At this point, reflux and eating refusal remains. During and immediately after her hospital stay, her intake by bottle had improved a great deal. But since then, it has regressed, a difficult reality for Cody and me to accept. However, her doctor, who is wonderful, says that many babies regress while on the tube, but that she should rebound and pull through in time. Our biggest challenge these days is to stay positive and to keep the faith even when eating doesn’t go well.

We see both her doctor and occupational therapist (who provides us with new strategies aimed at making eating more enjoyable for Stella) weekly. We will meet with a pediatric gastroenterologist at the end of the month. We are strongly considering allergy testing, craniosacral work, and an adjustment in her reflux meds. We track every milliliter that she takes and doesn’t take, enter it into an Excel spreadsheet and analyze it in graphs and charts. At night, we wake up every three hours to feed her by pump so that she can get enough calories and a good night’s rest. We are doing everything we possibly can. We have gone above and beyond since the beginning of all this in an attempt to help Stella thrive. There is a sense of peace that comes with knowing this.

People called me a warrior after Stella’s 32-hour, unmedicated birth. But, looking back, it wasn’t true. I didn’t become a warrior, or earn my stripes as a mom, until all hell broke loose. Until Stella struggled, and I proved that I would move heaven and earth to help her even just a little bit. I’m proud of that. I’m proud of Cody for his incredible sacrifice, support and efforts. And I’m proud of Stella. She’s happy, healthy and sweet as can be. She is doing the best she can given her early, unfortunate experiences with eating.

Her mom is as stubborn as they come. So it really comes as no surprise that our little girl is as strong-willed as can be. She is such a wonderful, strong character. As hard things are right now, one thing is for sure: she is going to be just fine.

Much more to come.

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About amberhj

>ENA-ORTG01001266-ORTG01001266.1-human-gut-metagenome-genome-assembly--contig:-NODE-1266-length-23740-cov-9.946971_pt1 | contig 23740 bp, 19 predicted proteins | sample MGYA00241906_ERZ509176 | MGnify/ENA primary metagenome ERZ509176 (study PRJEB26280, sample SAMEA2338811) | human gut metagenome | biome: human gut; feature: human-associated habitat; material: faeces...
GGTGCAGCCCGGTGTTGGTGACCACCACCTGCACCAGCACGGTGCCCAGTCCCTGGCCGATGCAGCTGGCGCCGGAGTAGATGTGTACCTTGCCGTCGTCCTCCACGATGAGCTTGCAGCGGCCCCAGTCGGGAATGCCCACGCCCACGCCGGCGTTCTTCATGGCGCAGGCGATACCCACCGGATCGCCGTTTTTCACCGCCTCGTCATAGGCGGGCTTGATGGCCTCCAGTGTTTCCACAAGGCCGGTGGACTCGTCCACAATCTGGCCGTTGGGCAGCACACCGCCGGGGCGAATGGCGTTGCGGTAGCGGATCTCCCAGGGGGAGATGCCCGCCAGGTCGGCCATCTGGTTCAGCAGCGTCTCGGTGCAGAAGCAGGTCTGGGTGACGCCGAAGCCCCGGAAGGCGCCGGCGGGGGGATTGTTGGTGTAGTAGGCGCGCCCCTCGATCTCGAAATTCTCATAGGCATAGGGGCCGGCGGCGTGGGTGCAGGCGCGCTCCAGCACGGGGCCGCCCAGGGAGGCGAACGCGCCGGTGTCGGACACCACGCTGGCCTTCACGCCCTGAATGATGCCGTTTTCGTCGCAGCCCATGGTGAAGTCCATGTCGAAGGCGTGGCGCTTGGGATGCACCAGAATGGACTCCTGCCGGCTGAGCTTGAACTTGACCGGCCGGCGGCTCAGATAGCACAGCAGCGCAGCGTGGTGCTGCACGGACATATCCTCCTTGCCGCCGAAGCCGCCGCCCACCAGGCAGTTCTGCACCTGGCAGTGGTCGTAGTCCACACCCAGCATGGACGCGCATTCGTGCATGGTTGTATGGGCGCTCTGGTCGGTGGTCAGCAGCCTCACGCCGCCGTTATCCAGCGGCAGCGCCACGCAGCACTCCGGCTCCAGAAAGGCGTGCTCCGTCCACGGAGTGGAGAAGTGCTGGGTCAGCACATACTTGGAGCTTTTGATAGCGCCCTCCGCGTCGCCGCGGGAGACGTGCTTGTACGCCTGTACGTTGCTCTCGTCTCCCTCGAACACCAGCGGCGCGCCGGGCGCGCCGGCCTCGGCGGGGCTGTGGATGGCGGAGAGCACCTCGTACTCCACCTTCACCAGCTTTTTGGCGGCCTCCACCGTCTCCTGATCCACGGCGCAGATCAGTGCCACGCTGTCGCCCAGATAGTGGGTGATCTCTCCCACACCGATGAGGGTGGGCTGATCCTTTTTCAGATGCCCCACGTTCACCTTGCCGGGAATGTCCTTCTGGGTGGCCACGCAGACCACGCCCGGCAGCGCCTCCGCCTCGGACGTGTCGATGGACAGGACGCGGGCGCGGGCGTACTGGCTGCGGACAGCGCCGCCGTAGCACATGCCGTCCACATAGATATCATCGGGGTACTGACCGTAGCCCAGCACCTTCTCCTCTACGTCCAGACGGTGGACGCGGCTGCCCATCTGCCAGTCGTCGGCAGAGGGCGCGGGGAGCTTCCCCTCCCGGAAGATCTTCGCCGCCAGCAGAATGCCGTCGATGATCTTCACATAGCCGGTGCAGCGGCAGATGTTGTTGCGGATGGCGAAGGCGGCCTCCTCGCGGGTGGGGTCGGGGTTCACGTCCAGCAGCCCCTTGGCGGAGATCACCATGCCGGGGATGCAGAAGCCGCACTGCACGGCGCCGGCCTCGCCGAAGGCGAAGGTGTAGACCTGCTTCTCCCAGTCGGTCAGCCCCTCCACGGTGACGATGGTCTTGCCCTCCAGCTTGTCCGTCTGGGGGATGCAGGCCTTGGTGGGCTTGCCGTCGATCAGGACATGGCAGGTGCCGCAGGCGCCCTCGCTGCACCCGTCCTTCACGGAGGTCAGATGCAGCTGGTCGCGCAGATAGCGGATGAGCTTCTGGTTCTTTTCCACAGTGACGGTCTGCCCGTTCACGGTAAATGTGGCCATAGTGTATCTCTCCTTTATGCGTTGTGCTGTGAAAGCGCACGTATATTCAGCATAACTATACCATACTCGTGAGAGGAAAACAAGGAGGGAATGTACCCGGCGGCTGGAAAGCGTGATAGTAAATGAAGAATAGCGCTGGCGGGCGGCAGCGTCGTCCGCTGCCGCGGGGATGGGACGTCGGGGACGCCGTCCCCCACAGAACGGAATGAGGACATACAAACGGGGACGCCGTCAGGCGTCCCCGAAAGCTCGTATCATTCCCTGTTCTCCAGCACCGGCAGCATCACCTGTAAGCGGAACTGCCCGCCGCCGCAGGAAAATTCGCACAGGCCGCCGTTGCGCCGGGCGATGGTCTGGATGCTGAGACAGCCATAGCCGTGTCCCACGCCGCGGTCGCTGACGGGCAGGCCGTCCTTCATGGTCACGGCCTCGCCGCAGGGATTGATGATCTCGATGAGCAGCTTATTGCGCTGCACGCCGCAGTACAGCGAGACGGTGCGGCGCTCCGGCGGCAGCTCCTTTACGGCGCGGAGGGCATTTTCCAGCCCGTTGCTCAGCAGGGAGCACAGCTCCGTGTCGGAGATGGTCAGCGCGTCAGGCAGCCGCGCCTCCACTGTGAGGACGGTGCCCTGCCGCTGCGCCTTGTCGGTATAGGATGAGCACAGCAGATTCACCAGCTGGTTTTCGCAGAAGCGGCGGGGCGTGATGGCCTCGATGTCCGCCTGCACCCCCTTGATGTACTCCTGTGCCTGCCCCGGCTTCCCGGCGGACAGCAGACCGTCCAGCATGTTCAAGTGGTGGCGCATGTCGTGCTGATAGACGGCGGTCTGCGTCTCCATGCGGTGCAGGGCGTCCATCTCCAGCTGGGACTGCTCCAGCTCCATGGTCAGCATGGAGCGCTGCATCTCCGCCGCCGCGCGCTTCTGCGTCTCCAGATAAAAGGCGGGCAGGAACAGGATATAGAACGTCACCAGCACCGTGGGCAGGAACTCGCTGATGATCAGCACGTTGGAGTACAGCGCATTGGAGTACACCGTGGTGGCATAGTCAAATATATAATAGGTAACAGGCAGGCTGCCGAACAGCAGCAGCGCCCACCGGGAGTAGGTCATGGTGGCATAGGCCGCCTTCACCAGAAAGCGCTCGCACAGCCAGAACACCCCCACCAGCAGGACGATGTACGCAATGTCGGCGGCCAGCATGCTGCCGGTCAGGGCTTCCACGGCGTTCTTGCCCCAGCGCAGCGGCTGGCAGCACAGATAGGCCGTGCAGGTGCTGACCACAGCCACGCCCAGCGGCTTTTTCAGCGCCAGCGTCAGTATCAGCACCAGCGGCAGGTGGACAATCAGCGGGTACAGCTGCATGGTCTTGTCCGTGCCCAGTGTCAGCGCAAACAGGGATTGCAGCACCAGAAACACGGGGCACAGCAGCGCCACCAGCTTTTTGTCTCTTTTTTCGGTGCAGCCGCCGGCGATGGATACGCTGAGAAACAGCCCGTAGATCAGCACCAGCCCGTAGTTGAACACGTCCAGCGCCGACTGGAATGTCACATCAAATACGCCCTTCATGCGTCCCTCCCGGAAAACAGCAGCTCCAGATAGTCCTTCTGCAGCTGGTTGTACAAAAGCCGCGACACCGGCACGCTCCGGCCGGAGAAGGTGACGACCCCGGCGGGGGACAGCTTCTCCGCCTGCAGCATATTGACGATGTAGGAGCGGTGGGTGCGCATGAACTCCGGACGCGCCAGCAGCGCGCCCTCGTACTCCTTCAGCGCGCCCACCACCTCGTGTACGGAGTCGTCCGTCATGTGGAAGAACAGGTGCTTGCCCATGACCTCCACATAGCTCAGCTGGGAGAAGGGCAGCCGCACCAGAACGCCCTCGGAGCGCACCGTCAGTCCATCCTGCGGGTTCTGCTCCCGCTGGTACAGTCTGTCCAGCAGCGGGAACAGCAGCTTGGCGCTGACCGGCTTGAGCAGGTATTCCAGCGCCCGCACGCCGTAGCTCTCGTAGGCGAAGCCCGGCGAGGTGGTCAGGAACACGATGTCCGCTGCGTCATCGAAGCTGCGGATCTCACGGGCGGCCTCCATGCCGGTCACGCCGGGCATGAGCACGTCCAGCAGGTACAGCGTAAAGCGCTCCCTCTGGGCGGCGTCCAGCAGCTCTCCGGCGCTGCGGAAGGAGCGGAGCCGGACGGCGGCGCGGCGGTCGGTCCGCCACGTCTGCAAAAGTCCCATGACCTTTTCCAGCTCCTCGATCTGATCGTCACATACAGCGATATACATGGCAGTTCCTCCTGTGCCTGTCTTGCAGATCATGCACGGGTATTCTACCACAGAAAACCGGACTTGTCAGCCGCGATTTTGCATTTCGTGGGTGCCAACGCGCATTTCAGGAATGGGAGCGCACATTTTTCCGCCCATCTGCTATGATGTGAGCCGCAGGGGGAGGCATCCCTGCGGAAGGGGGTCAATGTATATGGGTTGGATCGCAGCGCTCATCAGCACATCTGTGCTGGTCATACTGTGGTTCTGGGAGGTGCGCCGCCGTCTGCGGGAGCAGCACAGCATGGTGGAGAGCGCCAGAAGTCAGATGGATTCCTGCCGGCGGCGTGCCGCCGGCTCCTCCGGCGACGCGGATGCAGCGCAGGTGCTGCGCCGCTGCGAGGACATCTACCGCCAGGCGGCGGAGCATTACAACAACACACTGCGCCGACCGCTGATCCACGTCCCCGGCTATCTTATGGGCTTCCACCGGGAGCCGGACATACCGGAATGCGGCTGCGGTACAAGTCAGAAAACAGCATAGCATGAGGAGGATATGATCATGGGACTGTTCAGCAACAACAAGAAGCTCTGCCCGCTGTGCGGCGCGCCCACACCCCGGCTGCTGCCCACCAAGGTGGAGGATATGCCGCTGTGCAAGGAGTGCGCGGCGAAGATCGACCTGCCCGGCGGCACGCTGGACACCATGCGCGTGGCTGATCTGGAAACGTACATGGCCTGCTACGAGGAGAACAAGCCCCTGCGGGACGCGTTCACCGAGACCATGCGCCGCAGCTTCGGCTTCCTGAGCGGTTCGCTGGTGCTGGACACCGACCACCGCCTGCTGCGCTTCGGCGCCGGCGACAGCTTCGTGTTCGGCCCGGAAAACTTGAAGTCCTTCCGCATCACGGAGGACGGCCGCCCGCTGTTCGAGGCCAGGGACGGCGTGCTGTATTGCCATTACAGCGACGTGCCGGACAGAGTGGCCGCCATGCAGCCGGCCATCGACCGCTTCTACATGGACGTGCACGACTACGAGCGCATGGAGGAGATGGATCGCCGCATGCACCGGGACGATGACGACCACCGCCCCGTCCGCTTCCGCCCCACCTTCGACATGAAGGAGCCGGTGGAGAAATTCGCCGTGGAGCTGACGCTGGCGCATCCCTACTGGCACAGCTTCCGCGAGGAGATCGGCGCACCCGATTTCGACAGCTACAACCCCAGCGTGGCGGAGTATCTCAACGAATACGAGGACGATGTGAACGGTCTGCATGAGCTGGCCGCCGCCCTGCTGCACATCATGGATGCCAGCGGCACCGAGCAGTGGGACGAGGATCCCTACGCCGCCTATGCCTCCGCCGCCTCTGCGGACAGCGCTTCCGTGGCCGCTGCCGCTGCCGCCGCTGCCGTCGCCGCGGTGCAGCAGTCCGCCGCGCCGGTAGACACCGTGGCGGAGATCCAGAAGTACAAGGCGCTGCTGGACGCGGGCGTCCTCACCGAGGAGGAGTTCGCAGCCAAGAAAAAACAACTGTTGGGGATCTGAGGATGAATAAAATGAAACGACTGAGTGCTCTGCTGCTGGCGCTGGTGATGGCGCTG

Mom, writer, worrier. And a stubborn idealist nonetheless.
This entry was posted in The tube and tagged , , , , , . Bookmark the permalink.

10 Responses to How Stella went from the boob to the tube.

  1. Phyllis says:

    Amber, thanks so much for writing this up! Tom forwarded us the hospital update a few weeks ago that I found rather scary. I don’t know why I haven’t had to courage to get in touch and offer support. I am thinking about it now and I really have absolutely no idea. On the other hand, I am truly impressed and proud of all you have done. I think it’s great you are putting this out there. I’m positive it will help lots of people. I would love to see you all sometime. . . you are an inspiration! We live pretty close to you, I think, so maybe sometime we can bring over some take-out or something and we can grub on that? Congratulations on everything you have accomplished with this girl! I’m going to subscribe to this blog so I can keep up to date. Love, Phyllis.

  2. Wow Amber. I don’t know how you do it. It must be scary but I am glad you are getting answers and Stella is doing better. I will have to keep up to date. Poor little thing!
    Dianne

  3. Trish Norton says:

    Amber, I am so touched reading your blog. It reminds me of all that we went through. I am happy to read the newer posts and hear that things are going better. You are a great writer, by the way, (did I mention that I was a high school teacher in my pre-mommy life).

  4. Wow. What an amazing struggle you went through. Just a couple thoughts for you, I don’t know if they will help. Our daughter, now 10 months old, also had reflux (although not as bad as your daughter) and was allergic to cows milk. (Apparently, it is not the lactose, but the proteins in cows milk that are the problem.) We similarly switched her to formula and saw improvement. However, the best improvement we saw was when we started to put pro-biotics in her formula once a day. Essentially, it is healthy bacteria, similar to the type found in yogurt, and it helps the stomach digest better. It made a huge difference to her digestion!! Most doctors won’t think to suggest it because it is ‘natural health’, but I would suggest considering it. Here is the kind we use (http://www.udoerasmus.com/products/probiotics_infants_en.htm ) should be available at health stores in your area. It is designed for infants 0-24 months.

    • amberhj says:

      Hey, I just wanted to note that probiotics are great. We did use them with Stella, though I don’t talk about that on the blog. Thanks for bringing it up!

  5. oh, I just realized this post is a couple years old! 🙂 So you really don’t need the advice I suggested in my comment a minute ago. Sorry! I still enjoyed reading this and thank you for writing it.